Some people purchase a home for the sole purpose of building equity and increasing their net worth. The problem with this approach is that the cash in our homes isn’t liquid, and if we want to get our hands on the money, we may have to sell the property.
Fortunately, selling your home isn’t the only way to tap your equity. You also have the option of getting acash-out refinance or a home equity loan. Although both achieve a similar purpose, one choice may be a better fit for your circumstances.
Therefore, it’s important to recognize the differences between a refinance and a home equity loan.
What Is a Mortgage Refinance?
Refinancing is the process of applying for a new mortgage to replace a current mortgage. There are different types of refinancing. Some people only consider a rate and term refinance, where the primary purpose is lowering their mortgage rate and/or modifying their mortgage term. But others apply for a cash-our refinance and borrow money from their equity.
A cash-out refinance also gives borrowers the opportunity to enjoy a cheaper rate and lengthen or shorten their mortgage term. The main difference is that these borrowers also receive a lump sum at closing which can be used for many purposes including home renovations, debt consolidation, wedding expenses, college tuition, etc.
What Is a Home Equity Loan?
A home equity loan is another option for getting your hands on your equity. You have two options: a home equity loan or a home equity line of credit (HELOC).
Funds with a home equity loan are disbursed in the same manner as a cash-out refinance, meaning you’ll also receive a lump sum from the lender. But in the case of a home equity line of credit, you have access to a revolving credit line up to a certain amount, and you can withdraw money from the account as-needed.
Refinance vs. Home Equity
When weighing the pros and cons of a cash-out refinance or a home equity loan, you have to consider whether you prefer one mortgage loan or multiple mortgage loans.
There is a convenience factor with a cash-out refinance because the amount borrowed from your equity is wrapped into the new mortgage loan. You’ll maintain a first mortgage on the property and you’ll only have to manage one mortgage payment. Keep in mind, however, that since you're borrowing from your equity and adding this amount to your mortgage, your new mortgage balance will be higher than your previous mortgage balance. Therefore, your monthly payment may be higher or remain the same, depending on your new mortgage rate and term.
A home equity loan and a home equity line of credit do not replace your first mortgage, but instead creates a second mortgage. Like a cash-out refi, you can typically get a home equity loan or line of credit up to 80% of your equity. However, the amount borrowed from a home equity loan or HELOC isn’t merged with your first mortgage. You repay these separate from your first mortgage. So rather than have one home loan payment a month, you'll have two home loan payments: a first mortgage and a second mortgage.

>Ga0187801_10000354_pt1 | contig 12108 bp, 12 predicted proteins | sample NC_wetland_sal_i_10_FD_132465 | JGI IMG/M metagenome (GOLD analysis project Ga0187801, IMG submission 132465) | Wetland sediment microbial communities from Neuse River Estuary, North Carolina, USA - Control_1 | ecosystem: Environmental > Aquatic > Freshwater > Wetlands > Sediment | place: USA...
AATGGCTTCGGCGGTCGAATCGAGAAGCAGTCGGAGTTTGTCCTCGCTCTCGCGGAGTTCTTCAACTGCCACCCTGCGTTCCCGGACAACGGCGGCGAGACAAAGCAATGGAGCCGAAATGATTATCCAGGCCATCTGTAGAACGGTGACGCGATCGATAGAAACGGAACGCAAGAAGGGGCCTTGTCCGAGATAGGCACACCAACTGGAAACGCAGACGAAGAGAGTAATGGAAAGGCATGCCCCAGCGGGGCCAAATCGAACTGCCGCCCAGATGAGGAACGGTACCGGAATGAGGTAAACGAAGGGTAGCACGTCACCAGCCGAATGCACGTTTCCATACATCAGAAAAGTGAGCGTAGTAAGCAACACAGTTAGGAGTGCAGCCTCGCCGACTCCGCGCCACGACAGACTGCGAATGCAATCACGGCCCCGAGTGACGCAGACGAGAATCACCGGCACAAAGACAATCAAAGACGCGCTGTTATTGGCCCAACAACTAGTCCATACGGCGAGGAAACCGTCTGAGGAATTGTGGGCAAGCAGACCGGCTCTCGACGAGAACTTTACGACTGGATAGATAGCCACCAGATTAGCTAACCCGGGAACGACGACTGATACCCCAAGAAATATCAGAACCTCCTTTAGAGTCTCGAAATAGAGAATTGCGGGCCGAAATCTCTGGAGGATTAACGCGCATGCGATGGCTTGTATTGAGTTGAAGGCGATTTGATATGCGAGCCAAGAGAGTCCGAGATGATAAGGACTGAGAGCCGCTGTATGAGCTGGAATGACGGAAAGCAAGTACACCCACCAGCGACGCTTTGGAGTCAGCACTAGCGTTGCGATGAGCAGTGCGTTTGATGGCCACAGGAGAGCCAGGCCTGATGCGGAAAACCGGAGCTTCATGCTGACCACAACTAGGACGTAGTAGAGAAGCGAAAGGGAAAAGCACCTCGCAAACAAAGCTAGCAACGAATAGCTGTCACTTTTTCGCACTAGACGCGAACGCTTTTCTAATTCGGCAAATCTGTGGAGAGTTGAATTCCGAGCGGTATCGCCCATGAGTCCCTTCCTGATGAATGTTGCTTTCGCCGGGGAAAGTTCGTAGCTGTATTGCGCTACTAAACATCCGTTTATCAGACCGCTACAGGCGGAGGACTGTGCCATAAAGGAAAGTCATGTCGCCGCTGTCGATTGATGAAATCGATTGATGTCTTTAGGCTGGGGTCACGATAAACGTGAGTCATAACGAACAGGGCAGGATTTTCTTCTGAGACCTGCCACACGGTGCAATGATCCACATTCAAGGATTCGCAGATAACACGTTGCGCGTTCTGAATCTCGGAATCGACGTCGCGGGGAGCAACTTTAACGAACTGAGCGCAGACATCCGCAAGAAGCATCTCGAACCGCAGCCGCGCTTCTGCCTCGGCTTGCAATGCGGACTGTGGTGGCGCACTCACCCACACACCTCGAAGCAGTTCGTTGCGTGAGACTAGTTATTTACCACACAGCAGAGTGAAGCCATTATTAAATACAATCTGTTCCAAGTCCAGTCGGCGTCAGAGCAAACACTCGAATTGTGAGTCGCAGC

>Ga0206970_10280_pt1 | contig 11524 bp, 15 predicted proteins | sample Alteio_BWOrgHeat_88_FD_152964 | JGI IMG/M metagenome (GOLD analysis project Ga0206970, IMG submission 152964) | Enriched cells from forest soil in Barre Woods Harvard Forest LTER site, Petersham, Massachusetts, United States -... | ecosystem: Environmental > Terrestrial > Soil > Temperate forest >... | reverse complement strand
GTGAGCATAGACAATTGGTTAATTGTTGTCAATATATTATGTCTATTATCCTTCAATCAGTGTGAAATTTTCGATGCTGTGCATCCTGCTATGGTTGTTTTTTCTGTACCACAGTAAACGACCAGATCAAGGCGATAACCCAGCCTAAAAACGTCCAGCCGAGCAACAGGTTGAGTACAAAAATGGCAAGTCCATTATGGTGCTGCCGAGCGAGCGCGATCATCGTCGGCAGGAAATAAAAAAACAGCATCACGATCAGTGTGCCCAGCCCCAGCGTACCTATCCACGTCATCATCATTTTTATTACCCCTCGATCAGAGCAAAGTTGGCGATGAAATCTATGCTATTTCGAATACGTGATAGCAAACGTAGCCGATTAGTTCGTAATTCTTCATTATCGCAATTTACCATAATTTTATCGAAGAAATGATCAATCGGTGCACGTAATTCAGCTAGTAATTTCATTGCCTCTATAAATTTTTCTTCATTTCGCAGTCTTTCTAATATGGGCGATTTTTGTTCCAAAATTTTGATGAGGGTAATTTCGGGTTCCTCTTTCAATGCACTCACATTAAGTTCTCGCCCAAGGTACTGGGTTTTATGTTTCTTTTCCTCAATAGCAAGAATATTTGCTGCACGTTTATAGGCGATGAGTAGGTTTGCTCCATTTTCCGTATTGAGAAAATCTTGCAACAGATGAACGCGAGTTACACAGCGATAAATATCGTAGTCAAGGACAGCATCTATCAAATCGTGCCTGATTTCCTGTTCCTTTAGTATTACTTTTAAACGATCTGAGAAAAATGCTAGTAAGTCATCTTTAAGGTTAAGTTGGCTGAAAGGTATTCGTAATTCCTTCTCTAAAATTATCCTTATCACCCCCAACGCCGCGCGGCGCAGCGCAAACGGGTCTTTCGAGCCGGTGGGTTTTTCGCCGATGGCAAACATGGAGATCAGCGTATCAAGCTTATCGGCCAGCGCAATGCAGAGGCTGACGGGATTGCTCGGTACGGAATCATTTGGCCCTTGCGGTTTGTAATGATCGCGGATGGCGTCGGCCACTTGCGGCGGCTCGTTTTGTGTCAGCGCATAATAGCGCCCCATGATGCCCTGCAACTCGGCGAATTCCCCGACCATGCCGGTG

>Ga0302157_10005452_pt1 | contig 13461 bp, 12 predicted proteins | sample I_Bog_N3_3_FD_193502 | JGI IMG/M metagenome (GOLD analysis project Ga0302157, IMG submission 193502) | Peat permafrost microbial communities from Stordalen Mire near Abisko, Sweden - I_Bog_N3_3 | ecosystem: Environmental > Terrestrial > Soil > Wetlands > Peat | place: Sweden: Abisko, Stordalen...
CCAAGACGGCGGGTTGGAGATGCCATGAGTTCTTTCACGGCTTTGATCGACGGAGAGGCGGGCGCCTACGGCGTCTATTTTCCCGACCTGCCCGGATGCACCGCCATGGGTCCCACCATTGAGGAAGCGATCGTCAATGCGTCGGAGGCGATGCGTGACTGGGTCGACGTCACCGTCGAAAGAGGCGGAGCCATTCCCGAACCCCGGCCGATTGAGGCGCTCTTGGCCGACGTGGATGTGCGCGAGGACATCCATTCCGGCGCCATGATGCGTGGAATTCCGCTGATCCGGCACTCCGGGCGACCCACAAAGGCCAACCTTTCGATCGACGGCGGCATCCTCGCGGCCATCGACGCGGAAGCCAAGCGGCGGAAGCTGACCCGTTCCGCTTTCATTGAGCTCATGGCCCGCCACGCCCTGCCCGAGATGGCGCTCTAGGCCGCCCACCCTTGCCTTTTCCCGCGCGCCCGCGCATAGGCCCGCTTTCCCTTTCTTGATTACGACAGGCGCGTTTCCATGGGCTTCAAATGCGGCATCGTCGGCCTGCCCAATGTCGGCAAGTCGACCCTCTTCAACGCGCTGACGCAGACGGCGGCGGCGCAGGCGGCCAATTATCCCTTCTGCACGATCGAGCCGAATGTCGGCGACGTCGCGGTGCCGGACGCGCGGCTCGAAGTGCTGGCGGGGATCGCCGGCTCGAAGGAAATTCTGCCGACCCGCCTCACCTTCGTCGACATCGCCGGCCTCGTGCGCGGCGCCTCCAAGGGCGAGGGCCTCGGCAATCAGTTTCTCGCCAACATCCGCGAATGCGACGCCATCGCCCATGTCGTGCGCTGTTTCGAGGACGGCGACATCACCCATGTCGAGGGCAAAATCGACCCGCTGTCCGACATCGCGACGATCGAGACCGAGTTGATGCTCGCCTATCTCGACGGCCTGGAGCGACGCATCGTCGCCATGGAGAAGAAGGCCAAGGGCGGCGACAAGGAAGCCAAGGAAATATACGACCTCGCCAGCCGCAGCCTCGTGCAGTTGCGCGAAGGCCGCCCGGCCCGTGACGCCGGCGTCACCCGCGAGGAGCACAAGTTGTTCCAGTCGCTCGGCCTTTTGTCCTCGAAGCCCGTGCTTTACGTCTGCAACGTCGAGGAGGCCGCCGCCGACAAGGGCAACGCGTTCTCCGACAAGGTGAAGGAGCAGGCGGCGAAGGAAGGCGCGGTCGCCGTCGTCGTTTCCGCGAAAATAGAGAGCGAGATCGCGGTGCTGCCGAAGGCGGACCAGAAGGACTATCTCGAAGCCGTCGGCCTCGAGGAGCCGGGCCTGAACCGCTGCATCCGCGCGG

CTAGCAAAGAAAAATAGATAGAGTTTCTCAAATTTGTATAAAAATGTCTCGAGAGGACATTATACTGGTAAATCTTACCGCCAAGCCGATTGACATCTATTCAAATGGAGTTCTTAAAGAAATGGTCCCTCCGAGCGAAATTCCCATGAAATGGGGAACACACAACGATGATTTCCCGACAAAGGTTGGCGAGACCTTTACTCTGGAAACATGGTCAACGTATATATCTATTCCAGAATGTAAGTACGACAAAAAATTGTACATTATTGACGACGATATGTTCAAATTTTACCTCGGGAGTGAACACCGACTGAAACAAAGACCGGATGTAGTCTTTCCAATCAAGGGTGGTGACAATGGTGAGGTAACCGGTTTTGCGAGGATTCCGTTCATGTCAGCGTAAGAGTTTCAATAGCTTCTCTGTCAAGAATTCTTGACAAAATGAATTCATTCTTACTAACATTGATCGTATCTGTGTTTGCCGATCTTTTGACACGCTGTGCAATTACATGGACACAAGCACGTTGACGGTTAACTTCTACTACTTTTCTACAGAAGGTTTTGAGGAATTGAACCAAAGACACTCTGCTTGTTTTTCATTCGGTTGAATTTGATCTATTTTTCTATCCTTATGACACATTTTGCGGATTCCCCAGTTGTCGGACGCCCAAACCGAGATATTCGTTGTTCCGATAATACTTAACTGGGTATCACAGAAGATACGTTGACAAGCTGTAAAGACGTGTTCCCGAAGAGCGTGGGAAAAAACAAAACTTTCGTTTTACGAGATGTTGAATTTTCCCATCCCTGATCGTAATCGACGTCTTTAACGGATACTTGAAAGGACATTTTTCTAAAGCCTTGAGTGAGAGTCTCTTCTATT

It's important to note that closing costs are common with both refinancing and a home equity loan/line of credit. Closing costs are ordinarily higher with refinancing (between 2% to 5% of the mortgage balance), whereas closing costs with a home equity loan or line of credit can be as little as a few hundred dollars, depending on how much you borrow.
The upside is that a cash-out refinance will likely have a lower interest rate than the rate on a home equity loan or a home equity line of credit. But regardless of whether you choose a cash-out refi or a home equity loan, you'll lose equity with either choice. If your home’s equity is $100,000 and you pull $60,000 from the equity with a cash-out refi or a home equity loan, you’re left with only $40,000. And if you sell the home before paying down your new mortgage balance, or paying back a home equity loan or line of credit, you'll walk away with less profit.
Which Is the Right Choice?
When choosing between a cash-out refinancing and a home equity loan/HELOC, the decision should be based on your mortgage needs. If you need to borrow cash from your equity, and you also seek a lower mortgage rate, a cash-out refinance allows you to accomplish both objectives. You'll pay more in closing costs with this option and your mortgage balance will increase, but a lower mortgage rate can reduce your housing expense, and it might improve your financial outlook.
On the other hand, if you only need cash and you don't want to modify your current mortgage rate and term, a home equity loan or line of credit is the better fit. You can borrow exactly what you need from your equity without going through the hassle of acquiring a new first mortgage.